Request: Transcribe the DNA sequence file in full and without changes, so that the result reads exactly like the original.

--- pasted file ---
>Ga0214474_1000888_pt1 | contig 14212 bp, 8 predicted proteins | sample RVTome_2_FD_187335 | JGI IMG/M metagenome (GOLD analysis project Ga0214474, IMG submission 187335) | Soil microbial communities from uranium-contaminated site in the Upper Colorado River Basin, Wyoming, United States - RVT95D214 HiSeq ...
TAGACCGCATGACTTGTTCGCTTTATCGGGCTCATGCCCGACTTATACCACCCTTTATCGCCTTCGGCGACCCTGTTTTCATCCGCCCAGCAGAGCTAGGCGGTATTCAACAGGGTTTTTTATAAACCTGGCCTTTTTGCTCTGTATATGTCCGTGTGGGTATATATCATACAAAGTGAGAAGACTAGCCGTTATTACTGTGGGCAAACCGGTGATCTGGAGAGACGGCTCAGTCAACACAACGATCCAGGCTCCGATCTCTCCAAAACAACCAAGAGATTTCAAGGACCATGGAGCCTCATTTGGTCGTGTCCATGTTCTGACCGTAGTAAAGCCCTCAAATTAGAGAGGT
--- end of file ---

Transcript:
>Ga0214474_1000888_pt1 | contig 14212 bp, 8 predicted proteins | sample RVTome_2_FD_187335 | JGI IMG/M metagenome (GOLD analysis project Ga0214474, IMG submission 187335) | Soil microbial communities from uranium-contaminated site in the Upper Colorado River Basin, Wyoming, United States - RVT95D214 HiSeq ...
TAGACCGCATGACTTGTTCGCTTTATCGGGCTCATGCCCGACTTATACCACCCTTTATCGCCTTCGGCGACCCTGTTTTCATCCGCCCAGCAGAGCTAGGCGGTATTCAACAGGGTTTTTTATAAACCTGGCCTTTTTGCTCTGTATATGTCCGTGTGGGTATATATCATACAAAGTGAGAAGACTAGCCGTTATTACTGTGGGCAAACCGGTGATCTGGAGAGACGGCTCAGTCAACACAACGATCCAGGCTCCGATCTCTCCAAAACAACCAAGAGATTTCAAGGACCATGGAGCCTCATTTGGTCGTGTCCATGTTCTGACCGTAGTAAAGCCCTCAAATTAGAGAGGT